100 years of DIN A4: the most famous 29.7 by 21 centimeters

Finally, we owe the abolition of the “Groß-Patria”, “Super-Royal”, “Folio” or “Imperial” to a native of the Erzgebirge. Letters, certificates, invoices, posters or cards are usually no longer printed in paper formats that sometimes appear royal, but according to relatively sober industrial standards such as DIN A4 or DIN A3. This goes back to the engineer and mathematician Walter Porstmann.

Exactly 100 years ago, the German Institute for Standardization (DIN) published its guideline 476 for paper formats based on Porstmann’s work on Thursday (August 18). Since then, the A4 type and its siblings have been the benchmark for everything in the office and school.

Dimensions such as 29.7 x 21 centimeters for an A4 sheet may seem arbitrary. But the series is based on an almost perfect measure: the square meter. The 118.9 by 84.1 centimeters of the basic A0 format form an area of ​​0.999949 square meters. The minimal deviation is due to the side lengths being rounded to whole millimeters.

For the next smaller version, the longer side edge is halved. The numbers indicate how often the basic size A0 is folded – for example four times for A4.

The proportions of the two side lengths also follow a geometric perfection: They are related to each other like the edge to the diagonal of a square – that is, in the ratio 1 to the square root of 2 (or roughly: about 7 to 10). Porstmann (1886-1959) once wrote that this proved “very useful in all kinds of applications”. “It is the only form that, when a format is continuously halved, delivers nothing but similar partial formats.”

The engineer can thus draw on knowledge far ahead of his time. Already in 1786, the natural scientist and philosopher Georg Christoph Lichtenberg (1742-1799) from Göttingen wrote about this image format: “The form has something pleasant and excellent compared to the usual.”

Porstmann was unmistakably inspired by the philosopher and chemistry Nobel laureate Wilhelm Ostwald (1853-1932), as his private secretary and assistant he worked near Leipzig from 1912. It is sometimes said that he arbitrarily appropriated his mentor’s ideas – leading to a rift in 1914.

A basis for Ostwald’s teaching is the principle of completeness. This does not include, for example, waste of material and space. Among other things, he developed a “world format for printed matter”, which, however, did not find favor in practice because its dimensions did not fit with the formats that were common at the time.

Ostwald’s idea is based on an economic approach: by using standard dimensions for paper (PDF documents), for example, libraries can save space on their shelves by no longer having to store books of different sizes. And it has another advantage: “Due to the complexity of the paper machines and printing presses, which must be ready for all possible formats, the production of the books is much more expensive than it would be if uniform formats were used.” writes Ostwald in 1911.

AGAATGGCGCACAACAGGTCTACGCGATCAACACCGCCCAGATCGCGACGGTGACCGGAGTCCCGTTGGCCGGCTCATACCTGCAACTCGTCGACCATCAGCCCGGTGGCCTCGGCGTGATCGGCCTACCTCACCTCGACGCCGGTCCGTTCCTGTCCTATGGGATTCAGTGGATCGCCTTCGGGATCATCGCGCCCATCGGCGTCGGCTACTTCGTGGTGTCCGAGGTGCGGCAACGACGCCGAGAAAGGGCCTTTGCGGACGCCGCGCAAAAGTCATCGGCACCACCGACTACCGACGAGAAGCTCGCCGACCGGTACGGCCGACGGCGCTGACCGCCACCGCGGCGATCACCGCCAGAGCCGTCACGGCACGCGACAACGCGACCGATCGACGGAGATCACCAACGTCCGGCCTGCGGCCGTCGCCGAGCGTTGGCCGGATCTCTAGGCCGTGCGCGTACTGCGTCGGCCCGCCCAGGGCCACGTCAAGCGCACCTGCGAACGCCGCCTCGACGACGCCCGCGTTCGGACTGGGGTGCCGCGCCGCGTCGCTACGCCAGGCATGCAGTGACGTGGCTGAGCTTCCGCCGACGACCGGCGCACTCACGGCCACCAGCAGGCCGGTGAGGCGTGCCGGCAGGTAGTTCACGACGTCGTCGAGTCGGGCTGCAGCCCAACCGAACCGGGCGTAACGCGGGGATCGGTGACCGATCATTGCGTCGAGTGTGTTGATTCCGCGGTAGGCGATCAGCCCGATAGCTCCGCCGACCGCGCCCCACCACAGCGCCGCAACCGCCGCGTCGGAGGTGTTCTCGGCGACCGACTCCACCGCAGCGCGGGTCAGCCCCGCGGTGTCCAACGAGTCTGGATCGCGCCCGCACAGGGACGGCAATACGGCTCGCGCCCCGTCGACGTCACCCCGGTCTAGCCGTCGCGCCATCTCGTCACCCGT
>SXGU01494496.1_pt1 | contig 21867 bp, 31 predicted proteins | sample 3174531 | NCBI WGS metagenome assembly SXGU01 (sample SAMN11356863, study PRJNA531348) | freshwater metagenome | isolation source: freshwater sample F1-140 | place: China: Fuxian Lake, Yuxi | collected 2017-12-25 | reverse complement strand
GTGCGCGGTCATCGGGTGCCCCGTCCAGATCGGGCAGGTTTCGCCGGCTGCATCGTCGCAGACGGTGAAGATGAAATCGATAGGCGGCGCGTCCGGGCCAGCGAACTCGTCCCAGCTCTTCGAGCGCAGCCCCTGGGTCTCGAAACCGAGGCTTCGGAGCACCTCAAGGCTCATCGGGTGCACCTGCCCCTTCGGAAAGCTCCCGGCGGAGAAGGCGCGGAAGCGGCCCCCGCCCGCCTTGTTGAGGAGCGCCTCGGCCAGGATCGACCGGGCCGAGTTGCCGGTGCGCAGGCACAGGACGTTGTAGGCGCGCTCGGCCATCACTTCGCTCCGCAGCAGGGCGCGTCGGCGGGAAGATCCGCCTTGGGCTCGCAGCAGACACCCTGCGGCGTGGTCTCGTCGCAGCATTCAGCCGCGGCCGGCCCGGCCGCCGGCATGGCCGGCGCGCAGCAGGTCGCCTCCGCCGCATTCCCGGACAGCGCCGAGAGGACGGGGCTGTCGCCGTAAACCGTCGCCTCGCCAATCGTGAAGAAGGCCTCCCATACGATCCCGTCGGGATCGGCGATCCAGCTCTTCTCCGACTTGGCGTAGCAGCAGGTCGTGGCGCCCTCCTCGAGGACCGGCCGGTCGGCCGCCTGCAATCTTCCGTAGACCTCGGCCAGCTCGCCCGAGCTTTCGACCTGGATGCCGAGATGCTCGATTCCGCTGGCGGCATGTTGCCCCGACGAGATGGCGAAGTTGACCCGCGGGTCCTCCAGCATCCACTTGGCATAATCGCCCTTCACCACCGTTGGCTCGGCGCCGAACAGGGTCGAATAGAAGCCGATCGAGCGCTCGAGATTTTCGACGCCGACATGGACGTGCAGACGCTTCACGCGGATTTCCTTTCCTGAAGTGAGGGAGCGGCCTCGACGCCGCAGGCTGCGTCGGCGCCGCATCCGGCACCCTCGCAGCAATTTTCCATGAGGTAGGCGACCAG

The Nobel laureate made demands for his “world format” (PDF document), which was later also fulfilled in the DIN A series: it must be possible to produce different sizes simply by folding, and the resulting rectangles (in the ratio of 1 to the square root of ​​2) must be similar to each other. The difference between DIN and the “world format” is that the square meter is defined as the starting measure – and not, as with Ostwald, a specific side length in centimeters.

With his book “Normenlehre” from 1917, Porstmann drew the attention of the top floor of the Standard Committee of German Industry (now the German Institute for Standardization, DIN). After his thesis on the standardization of measurement systems, he worked from 1920 in a leading position at the institute.

After the publication of the 476 directive, dimensions take over the world. The first institutional user is the Reichsbahn head office. In Germany, paper for commercial and public purposes will soon be produced exclusively according to DIN. Formats for newspapers or books, for envelopes, binders or folders are also standardized. In addition, office furniture will be adapted to the new dimensions.

Today, the DIN formats have been adapted almost everywhere in the world via the international standard ISO 216. The United States and Canada maintain independent formats. In the US, for example, the “Letter” format with dimensions of 8.5 x 11 inches (21.59 x 27.94 centimeters) is the most common – slightly shorter and wider than A4.


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